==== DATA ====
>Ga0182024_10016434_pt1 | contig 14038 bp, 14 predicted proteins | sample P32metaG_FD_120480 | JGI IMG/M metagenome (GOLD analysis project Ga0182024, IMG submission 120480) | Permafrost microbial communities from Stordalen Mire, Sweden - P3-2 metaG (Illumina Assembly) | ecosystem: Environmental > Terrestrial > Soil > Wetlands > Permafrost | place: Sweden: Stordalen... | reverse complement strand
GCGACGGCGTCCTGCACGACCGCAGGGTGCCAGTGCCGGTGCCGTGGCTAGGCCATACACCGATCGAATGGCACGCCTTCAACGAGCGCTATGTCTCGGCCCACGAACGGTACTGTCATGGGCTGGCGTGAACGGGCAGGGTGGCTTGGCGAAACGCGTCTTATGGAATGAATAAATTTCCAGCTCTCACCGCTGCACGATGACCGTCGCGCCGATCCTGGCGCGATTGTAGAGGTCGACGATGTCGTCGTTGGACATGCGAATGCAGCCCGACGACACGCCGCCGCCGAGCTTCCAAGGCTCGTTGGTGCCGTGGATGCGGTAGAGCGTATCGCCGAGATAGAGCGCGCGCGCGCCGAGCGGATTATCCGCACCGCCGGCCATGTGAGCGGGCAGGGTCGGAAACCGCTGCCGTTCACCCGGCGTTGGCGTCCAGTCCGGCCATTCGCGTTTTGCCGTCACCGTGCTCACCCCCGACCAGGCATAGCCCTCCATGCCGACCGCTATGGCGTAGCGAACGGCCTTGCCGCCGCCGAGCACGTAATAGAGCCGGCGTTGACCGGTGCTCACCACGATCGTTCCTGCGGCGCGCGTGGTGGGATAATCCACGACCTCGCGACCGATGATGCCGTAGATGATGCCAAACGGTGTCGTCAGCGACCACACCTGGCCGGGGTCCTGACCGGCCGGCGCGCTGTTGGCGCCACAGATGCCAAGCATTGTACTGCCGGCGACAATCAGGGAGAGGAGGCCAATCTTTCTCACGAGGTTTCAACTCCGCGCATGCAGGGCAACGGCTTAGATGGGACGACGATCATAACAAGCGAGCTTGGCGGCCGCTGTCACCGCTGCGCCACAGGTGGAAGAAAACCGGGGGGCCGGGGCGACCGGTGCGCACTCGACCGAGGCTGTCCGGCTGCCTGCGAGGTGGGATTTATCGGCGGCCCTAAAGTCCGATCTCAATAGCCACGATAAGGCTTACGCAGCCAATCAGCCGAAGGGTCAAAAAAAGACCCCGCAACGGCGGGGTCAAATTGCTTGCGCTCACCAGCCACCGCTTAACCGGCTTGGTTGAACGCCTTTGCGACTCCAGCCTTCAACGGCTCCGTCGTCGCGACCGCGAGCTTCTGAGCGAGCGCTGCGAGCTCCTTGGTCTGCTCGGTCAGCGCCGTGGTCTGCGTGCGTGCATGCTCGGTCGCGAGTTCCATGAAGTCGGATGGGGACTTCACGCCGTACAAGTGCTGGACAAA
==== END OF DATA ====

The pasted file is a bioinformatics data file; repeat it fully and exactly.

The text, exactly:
>Ga0182024_10016434_pt1 | contig 14038 bp, 14 predicted proteins | sample P32metaG_FD_120480 | JGI IMG/M metagenome (GOLD analysis project Ga0182024, IMG submission 120480) | Permafrost microbial communities from Stordalen Mire, Sweden - P3-2 metaG (Illumina Assembly) | ecosystem: Environmental > Terrestrial > Soil > Wetlands > Permafrost | place: Sweden: Stordalen... | reverse complement strand
GCGACGGCGTCCTGCACGACCGCAGGGTGCCAGTGCCGGTGCCGTGGCTAGGCCATACACCGATCGAATGGCACGCCTTCAACGAGCGCTATGTCTCGGCCCACGAACGGTACTGTCATGGGCTGGCGTGAACGGGCAGGGTGGCTTGGCGAAACGCGTCTTATGGAATGAATAAATTTCCAGCTCTCACCGCTGCACGATGACCGTCGCGCCGATCCTGGCGCGATTGTAGAGGTCGACGATGTCGTCGTTGGACATGCGAATGCAGCCCGACGACACGCCGCCGCCGAGCTTCCAAGGCTCGTTGGTGCCGTGGATGCGGTAGAGCGTATCGCCGAGATAGAGCGCGCGCGCGCCGAGCGGATTATCCGCACCGCCGGCCATGTGAGCGGGCAGGGTCGGAAACCGCTGCCGTTCACCCGGCGTTGGCGTCCAGTCCGGCCATTCGCGTTTTGCCGTCACCGTGCTCACCCCCGACCAGGCATAGCCCTCCATGCCGACCGCTATGGCGTAGCGAACGGCCTTGCCGCCGCCGAGCACGTAATAGAGCCGGCGTTGACCGGTGCTCACCACGATCGTTCCTGCGGCGCGCGTGGTGGGATAATCCACGACCTCGCGACCGATGATGCCGTAGATGATGCCAAACGGTGTCGTCAGCGACCACACCTGGCCGGGGTCCTGACCGGCCGGCGCGCTGTTGGCGCCACAGATGCCAAGCATTGTACTGCCGGCGACAATCAGGGAGAGGAGGCCAATCTTTCTCACGAGGTTTCAACTCCGCGCATGCAGGGCAACGGCTTAGATGGGACGACGATCATAACAAGCGAGCTTGGCGGCCGCTGTCACCGCTGCGCCACAGGTGGAAGAAAACCGGGGGGCCGGGGCGACCGGTGCGCACTCGACCGAGGCTGTCCGGCTGCCTGCGAGGTGGGATTTATCGGCGGCCCTAAAGTCCGATCTCAATAGCCACGATAAGGCTTACGCAGCCAATCAGCCGAAGGGTCAAAAAAAGACCCCGCAACGGCGGGGTCAAATTGCTTGCGCTCACCAGCCACCGCTTAACCGGCTTGGTTGAACGCCTTTGCGACTCCAGCCTTCAACGGCTCCGTCGTCGCGACCGCGAGCTTCTGAGCGAGCGCTGCGAGCTCCTTGGTCTGCTCGGTCAGCGCCGTGGTCTGCGTGCGTGCATGCTCGGTCGCGAGTTCCATGAAGTCGGATGGGGACTTCACGCCGTACAAGTGCTGGACAAA